The Read It! worksheet is a great way to incorporate English Language Arts into your science classes. The blog associated with this worksheet provides a great example of one method of Māori traditional conservation being conducted in the Cook Islands, located in the South Pacific. The blog is a great way to teach students about the importance of indigenous knowledge and traditional conservation methods.

For more suggestions about how to utilize the activities in this unit, login as an teacher to our Education Portal and download the lesson plans, which contain an overview of suggested ways to implement Lessons 1A-1D and step-by-step instructions on how to conduct each lesson.

Best of luck to you all as you begin your new academic year!

Amy Heemsoth
Director of Education

Coral Conservation: A new episode of “Our Living Oceans” on EarthxTV

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What are marine protected areas, and how can they help protect our coral reefs? Where are they working, and what makes them effective? Find out in the latest episode of “Our Living Oceans,” Coral Conservation, now playing on EarthxTV.

We are all connected to the world’s oceans. The oceans are a critical source of food, income, and even oxygen for the entire planet. Therefore, global threats to the health of these oceans are something that affects us all.

In this episode, we talk to the world’s leading experts on marine conservation, including those who participated in our Global Reef Expedition, about the importance of marine protected areas (MPAs) and how they are used to preserve coral reefs—before it is too late.

Conservation in New Caledonia

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The conservation efforts of New Caledonia are some of the most progressive we’ve seen in the South Pacific. There is a clear commitment from the government, Provinces, and local communities to conserve their marine resources. One way of doing this was through the establishment of Le Parc Naturel de la Mer de Corail. This park was designated to protect the natural and cultural heritage of New Caledonia, enforce sustainable use of its marine resources, and develop an internationally recognized marine conservation area that will contribute to the conservation of marine habitats globally.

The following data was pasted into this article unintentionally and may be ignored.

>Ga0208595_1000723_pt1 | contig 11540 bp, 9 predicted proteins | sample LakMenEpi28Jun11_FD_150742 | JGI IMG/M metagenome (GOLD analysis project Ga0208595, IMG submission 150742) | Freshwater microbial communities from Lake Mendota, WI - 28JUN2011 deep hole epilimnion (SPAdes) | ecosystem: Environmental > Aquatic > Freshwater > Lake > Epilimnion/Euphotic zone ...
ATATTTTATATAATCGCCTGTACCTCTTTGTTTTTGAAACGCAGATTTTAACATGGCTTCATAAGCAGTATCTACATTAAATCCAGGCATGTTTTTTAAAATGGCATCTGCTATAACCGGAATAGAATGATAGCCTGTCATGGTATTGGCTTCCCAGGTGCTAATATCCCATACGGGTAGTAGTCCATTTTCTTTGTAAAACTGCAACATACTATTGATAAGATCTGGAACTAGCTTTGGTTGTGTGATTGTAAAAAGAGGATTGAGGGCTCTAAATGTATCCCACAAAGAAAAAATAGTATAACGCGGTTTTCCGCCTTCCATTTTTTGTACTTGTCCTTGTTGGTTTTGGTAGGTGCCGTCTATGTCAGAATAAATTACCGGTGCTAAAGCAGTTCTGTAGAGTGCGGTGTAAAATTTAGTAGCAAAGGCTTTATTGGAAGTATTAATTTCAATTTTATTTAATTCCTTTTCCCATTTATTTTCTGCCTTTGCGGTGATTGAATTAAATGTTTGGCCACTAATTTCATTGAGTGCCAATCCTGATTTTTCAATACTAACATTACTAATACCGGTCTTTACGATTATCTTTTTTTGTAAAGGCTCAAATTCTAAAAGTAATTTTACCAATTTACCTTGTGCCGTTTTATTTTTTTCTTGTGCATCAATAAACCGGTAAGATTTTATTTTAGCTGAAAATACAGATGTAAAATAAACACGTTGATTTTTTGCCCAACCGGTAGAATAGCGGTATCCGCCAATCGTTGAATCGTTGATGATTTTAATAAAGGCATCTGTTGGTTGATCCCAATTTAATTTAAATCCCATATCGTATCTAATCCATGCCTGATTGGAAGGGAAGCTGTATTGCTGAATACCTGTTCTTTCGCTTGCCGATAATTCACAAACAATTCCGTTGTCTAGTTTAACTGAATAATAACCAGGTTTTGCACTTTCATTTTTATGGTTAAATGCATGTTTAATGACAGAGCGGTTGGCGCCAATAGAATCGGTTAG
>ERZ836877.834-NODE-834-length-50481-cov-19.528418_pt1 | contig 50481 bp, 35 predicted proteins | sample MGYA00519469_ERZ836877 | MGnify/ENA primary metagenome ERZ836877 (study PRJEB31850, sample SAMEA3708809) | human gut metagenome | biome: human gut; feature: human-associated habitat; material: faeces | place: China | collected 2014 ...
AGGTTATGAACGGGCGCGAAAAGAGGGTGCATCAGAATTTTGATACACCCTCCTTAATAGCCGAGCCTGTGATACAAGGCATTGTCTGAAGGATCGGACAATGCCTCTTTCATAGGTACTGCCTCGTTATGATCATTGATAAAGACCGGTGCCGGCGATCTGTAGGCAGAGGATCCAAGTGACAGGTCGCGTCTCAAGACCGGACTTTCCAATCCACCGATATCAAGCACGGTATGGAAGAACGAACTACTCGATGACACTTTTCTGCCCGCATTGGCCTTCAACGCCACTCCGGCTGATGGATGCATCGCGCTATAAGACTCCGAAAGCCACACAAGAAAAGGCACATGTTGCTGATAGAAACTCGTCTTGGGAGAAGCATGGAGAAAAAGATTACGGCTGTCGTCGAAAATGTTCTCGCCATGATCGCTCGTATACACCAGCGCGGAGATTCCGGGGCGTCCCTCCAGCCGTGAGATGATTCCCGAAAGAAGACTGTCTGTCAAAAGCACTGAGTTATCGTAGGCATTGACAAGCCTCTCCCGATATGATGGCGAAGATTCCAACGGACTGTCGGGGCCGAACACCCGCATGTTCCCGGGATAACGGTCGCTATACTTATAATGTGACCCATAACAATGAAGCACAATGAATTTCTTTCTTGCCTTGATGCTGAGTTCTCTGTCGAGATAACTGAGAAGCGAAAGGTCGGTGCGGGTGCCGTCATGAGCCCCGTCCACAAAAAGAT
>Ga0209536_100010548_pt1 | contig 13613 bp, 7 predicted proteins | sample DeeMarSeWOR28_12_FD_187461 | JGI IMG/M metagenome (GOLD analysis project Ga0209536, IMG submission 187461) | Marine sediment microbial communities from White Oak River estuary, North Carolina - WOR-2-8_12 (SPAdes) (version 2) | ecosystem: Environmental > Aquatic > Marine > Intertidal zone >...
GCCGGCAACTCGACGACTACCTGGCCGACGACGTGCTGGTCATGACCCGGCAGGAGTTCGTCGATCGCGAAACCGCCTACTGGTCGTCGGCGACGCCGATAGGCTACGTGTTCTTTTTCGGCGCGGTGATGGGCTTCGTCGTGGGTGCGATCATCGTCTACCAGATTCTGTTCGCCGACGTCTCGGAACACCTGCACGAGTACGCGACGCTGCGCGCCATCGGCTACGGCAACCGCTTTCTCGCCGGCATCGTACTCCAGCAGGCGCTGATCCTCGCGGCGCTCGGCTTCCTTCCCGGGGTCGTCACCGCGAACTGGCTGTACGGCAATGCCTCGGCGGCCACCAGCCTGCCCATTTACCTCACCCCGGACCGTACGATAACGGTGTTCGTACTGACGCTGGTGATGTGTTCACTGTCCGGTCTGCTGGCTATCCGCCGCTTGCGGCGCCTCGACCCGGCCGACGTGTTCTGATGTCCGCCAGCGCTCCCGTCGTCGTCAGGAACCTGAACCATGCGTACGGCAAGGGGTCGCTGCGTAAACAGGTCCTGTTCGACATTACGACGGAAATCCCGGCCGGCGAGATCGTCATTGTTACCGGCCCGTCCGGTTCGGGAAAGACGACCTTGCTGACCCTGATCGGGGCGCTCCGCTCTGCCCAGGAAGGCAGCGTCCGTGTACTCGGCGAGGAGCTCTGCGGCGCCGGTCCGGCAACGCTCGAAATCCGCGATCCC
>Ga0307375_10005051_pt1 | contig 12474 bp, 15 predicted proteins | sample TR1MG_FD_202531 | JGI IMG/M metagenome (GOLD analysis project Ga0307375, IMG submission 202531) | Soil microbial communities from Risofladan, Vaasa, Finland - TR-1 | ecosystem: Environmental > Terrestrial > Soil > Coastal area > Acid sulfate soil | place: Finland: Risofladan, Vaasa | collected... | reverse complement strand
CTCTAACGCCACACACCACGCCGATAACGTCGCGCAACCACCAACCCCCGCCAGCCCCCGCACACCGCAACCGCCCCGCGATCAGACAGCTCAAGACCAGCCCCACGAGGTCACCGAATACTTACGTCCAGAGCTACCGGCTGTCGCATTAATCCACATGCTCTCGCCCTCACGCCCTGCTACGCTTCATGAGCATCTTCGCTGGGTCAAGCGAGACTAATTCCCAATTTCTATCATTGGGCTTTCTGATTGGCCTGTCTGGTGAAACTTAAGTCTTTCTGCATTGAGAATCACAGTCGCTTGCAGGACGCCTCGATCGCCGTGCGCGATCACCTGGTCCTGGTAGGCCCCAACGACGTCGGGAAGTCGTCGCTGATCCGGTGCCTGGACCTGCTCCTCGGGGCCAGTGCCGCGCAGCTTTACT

What can be done to save coral reefs?

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This Earth Day, the Khaled bin Sultan Living Oceans Foundation is focusing on the coral reef crisis and what can be done to save coral reefs. The Foundation embarked on the Global Reef Expedition and nearly circumnavigated the globe studying coral reef health and resiliency. What we found gives us hope that despite finding evidence of human impacts everywhere we went, there are concrete actions people can take that can help reefs recover. 

The Global Reef Expedition: A mission to assess the health of coral reefs around the world

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In 2011, scientists from the Khaled bin Sultan Living Oceans Foundation set out on a mission to explore the remote coral reefs of the world. An international team of scientists, photographers, videographers and conservationists, as well as local leaders, were assembled to map, characterize, and evaluate coral reefs throughout the western Atlantic, Pacific, and Indian Oceans. They wanted to take a snapshot of the reefs in time, to survey and map the reefs and assess their health before it was too late. 

J.A.M.I.N. Student Voices

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Previously, you heard the voice of the students in our B.A.M. program. Now it’s time to hear how the students in Jamaica feel about our J.A.M.I.N. program. Year 1 Program   “My favorite part of the J.A.M.I.N. program is when I actually got to …